Bad news or good news? The World Health Organization has put being single in the definition of infertility, making it a disability to reproduce.
Even if the WHO didn’t intend to put this in the literal sense, people without a sexual partner are now classified as ‘infertile’ for a simple reason.
The reason behind this is not to discriminate or insult single people out there, but a much nobler cause. This new classification will allow single people to receive the same priority as couples when it comes to in vitro fertilization.
Under these updated terms, single people (heterosexual and homosexual) who wish to have children will receive the same priority for IVF as couples have so far.
Single people who wish to be parents can search for sperm and egg banks like Cryos International for a wide range of fertility treatment options such as IVF, intrauterine insemination, home insemination, and Embryo Creation.
This means that those who want to remain single, or can’t find a suitable partner, can have a child of their own, and they will be given funds for IVF just as regular couples are.
The explanation behind this lies in the fact that the inability to find a suitable sexual partner in order to achieve conception can be considered as an equal disability as infertility, and these people should not be left out on this issue.
This idea has come to strong criticism, justified by the fact that medical fertility problems should not be equated with the social inability to find a partner.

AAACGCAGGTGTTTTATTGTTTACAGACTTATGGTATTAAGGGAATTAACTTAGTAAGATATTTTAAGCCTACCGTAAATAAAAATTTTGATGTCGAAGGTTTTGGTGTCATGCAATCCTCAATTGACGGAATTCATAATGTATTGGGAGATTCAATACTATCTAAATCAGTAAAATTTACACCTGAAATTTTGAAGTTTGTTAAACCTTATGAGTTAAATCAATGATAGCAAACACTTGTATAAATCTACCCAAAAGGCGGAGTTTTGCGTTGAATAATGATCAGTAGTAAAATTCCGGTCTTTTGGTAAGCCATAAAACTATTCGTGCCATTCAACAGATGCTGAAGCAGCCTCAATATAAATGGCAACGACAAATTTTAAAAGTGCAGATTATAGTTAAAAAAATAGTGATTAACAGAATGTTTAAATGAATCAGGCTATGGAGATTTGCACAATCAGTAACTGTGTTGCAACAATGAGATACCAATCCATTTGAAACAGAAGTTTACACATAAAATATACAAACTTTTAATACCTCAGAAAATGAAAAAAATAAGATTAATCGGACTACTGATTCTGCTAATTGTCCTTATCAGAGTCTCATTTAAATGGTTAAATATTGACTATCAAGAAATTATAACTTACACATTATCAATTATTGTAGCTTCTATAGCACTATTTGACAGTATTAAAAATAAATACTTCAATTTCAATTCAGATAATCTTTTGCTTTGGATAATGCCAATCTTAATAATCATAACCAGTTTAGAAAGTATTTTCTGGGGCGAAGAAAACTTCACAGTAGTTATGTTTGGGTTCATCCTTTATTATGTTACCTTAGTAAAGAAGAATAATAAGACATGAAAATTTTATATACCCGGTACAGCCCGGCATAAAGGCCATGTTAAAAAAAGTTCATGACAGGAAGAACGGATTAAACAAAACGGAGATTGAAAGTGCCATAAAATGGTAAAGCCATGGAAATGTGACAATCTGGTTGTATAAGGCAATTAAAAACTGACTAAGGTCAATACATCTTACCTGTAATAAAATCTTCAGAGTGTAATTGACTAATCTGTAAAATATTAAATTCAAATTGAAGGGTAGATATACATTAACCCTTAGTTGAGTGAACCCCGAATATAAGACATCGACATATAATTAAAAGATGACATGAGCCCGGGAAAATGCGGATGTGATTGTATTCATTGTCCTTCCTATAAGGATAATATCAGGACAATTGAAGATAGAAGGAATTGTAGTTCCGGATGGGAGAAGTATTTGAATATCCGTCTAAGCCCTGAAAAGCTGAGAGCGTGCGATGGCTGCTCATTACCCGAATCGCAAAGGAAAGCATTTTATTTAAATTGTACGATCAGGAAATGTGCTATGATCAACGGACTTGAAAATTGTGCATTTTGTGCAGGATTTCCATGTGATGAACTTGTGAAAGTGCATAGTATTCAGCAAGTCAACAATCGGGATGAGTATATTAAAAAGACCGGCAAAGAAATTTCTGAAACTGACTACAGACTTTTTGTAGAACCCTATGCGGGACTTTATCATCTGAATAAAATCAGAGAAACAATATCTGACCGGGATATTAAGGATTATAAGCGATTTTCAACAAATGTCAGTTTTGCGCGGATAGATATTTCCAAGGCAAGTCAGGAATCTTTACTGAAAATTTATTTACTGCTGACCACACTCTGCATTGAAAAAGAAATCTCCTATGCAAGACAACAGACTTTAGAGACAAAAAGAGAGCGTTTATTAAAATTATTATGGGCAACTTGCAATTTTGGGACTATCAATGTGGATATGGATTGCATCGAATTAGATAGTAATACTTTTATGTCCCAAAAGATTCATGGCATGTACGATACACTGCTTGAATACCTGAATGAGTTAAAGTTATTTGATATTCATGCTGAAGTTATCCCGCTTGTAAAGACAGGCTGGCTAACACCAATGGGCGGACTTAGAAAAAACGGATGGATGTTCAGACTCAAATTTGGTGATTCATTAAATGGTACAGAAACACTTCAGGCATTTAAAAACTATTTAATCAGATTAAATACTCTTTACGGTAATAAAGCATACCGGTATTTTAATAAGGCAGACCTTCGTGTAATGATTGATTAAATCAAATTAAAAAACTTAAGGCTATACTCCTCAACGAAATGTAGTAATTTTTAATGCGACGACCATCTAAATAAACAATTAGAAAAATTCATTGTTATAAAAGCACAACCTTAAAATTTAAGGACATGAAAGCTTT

However, the doctors who stand behind the study believe that even though it’s socially conditioned, the single status is nevertheless a cause for not being able to conceive a child.
Until now, the World Health Organization defined ‘infertility’ as the inability to achieve pregnancy after 12 months or more of regular unprotected sexual intercourse.
This new change in the definition binds all countries to revise their IVF treatment priorities and provide funds for single persons too.
One of the authors of the new definition, Dr. David Adamson, tells the Telegraph that the new definition of infertility now includes the rights of all individuals to have a family, including both heterosexual and homosexual single men and women.
The WHO international committee will send the new definition of infertility to every health minister for consideration this year.
Regarding IVF, it has reported that since the first IVF birth in 1978, 6.5 million children had been born using this technique by 2013.
Now the American Society for Reproductive Medicine estimated that another 10 million IVF babies would be born by the end of 2020.
What are your thoughts on this? Do you think that the new ‘infertility’ definition is justified? The opinions are strongly divided when it comes to this question. Does being single mean being infertile by default?
Via The Telegraph